Title V Fees
Title V of the Clean Air Act (CAA) and its implementing regulations in 40 CFR Part 70 require the Division of Air Pollution Control to operate a Title V Operating Permit Program. Paragraph 502(b)(3) of the CAA and 40 CFR 70.9 require the collection of fees sufficient to fully fund the program. The proposed methods for implementation and the evidence of financial adequacy to implement and operate a federally approved CAA Title V Operating Permit Program (Title V Program) are described herein.
The CAA Amendments of 1990 included many changes and substantive differences in the body of regulations that comprise the CAA. None are as far reaching in effect as the regulations that detail the procedures for an operating permit program for air contaminant sources and for assessment and collection of fees to allow the regulated sources to pay for the permitting related activities. Each permitting authority identifies, inventories, assesses, and issues permits to all affected sources. Title V fee collection must provide the means for each state air pollution program or permitting authority to fully fund Title V work efforts.
The Division of Air Pollution Control is responsible for permitting air contaminant sources in Tennessee. Upon review and acceptance of the Title V permitting program by the Environmental Protection Agency (EPA) on August 28, 1996, the Division became the State’s major source Title V permitting authority in 91 of 95 counties in Tennessee. Davidson, Hamilton, Knox and Shelby counties have local air pollution control programs that operate under Certificates of Exemption from the Tennessee Air Pollution Control Board. These agencies regulate the Title V sources within their jurisdictions that are not owned by the State of Tennessee, and their activities are not addressed in this plan. TDEC retains the permitting authority for state-owned sources in these counties.
In 2016, the Tennessee Division of Air Pollution Control (APC) initiated a stakeholder process to assist in the development of revisions to our Title V fee regulations. This stakeholder process continued through 2017, and several changes were made to the Title V fee regulations as a result. These changes included adjusting the dates annual emission fees are due (effective for fee collection year 2018); implementation of a $4,000 base fee in conjunction with the existing dollar per ton fees and $7,500 per year minimum fee (effective for fee collection year 2019); and increases in the dollar per ton fees (also effective for fee collection year 2019). Additional information about this process can be found on the Title V annual emission fee page.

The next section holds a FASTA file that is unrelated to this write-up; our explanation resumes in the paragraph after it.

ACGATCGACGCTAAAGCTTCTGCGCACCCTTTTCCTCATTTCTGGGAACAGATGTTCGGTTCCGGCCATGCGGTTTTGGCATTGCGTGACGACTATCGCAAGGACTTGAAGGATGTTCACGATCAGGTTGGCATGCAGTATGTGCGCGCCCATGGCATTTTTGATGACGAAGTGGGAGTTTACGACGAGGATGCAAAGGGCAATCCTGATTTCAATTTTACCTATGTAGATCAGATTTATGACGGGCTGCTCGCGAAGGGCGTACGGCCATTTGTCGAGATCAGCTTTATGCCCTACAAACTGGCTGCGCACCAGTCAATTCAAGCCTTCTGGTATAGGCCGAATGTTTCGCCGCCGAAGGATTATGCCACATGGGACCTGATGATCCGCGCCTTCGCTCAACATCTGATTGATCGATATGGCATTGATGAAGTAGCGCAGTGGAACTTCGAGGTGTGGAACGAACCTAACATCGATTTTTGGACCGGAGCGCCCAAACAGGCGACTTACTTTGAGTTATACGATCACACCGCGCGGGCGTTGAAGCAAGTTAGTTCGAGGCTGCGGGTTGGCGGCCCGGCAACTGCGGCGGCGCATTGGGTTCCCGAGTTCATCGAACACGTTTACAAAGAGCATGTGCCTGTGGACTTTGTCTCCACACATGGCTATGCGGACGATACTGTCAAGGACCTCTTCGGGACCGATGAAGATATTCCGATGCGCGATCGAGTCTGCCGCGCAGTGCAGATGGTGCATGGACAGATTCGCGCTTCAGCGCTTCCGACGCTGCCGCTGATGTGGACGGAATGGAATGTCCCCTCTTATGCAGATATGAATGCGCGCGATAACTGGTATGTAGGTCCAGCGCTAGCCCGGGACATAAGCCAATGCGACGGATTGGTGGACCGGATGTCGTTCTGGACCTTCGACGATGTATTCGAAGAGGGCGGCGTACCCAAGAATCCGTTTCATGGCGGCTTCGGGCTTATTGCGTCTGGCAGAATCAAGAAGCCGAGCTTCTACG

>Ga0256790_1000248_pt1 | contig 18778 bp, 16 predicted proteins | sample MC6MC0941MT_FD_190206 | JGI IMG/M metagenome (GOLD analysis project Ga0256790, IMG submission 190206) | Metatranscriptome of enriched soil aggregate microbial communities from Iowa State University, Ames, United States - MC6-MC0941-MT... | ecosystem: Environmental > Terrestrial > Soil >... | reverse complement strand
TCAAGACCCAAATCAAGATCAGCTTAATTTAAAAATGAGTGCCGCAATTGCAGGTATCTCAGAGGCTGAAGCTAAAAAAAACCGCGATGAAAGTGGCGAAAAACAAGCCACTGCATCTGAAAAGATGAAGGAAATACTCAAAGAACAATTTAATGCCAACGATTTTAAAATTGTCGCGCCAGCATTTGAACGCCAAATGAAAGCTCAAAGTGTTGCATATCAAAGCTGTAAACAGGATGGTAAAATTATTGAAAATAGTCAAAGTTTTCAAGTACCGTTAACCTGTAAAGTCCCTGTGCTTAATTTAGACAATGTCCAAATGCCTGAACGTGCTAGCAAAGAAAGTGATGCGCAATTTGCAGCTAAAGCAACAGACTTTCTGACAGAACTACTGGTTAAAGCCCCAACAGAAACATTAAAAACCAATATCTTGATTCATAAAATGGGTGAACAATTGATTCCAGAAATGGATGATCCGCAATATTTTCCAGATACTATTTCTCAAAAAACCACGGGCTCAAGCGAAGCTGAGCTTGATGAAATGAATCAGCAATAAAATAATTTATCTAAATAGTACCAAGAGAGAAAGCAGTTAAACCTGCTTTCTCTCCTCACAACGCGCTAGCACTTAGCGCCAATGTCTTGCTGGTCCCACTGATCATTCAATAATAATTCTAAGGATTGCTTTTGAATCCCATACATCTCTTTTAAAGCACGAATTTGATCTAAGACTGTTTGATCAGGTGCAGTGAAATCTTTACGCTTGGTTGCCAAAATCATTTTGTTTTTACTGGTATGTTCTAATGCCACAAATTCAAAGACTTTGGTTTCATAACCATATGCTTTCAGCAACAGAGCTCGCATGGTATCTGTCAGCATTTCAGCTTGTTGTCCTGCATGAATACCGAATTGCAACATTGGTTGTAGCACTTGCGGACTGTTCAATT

In 2018, the Division is investigating the need for further revisions to Title V annual emission fees and for ways to increase non-Title V revenue. To do this, we are seeking involvement from both Title V and non-Title V stakeholders. Non-Title V annual emission fees, conditional major permit review fees, and smoke school fees have not changed since 2011. Current air pollution fees are largely based on the magnitude of emissions from permitted sources. Due to a number of factors, including tighter air quality regulations, retirement of large emitters of air pollutants, and the general trend towards cleaner-burning fuels, actual and allowable emissions from sources in Tennessee have dropped significantly in recent years and will likely continue to do so. Unfortunately, this drop in emissions has not resulted in a similar reduction in workload required of the Division. During this same period, the Division’s expenses have increased due to inflation and increases in salaries as a result of the Tennessee Excellence in Accountability Management Act (or TEAM Act) adopted by the Tennessee General Assembly in 2012. As a result, APC is projecting shortages in the revenue needed to fund Tennessee’s permitting and related programs. Therefore, the Division of Air Pollution Control is soliciting your input on how the revised fee systems should be structured.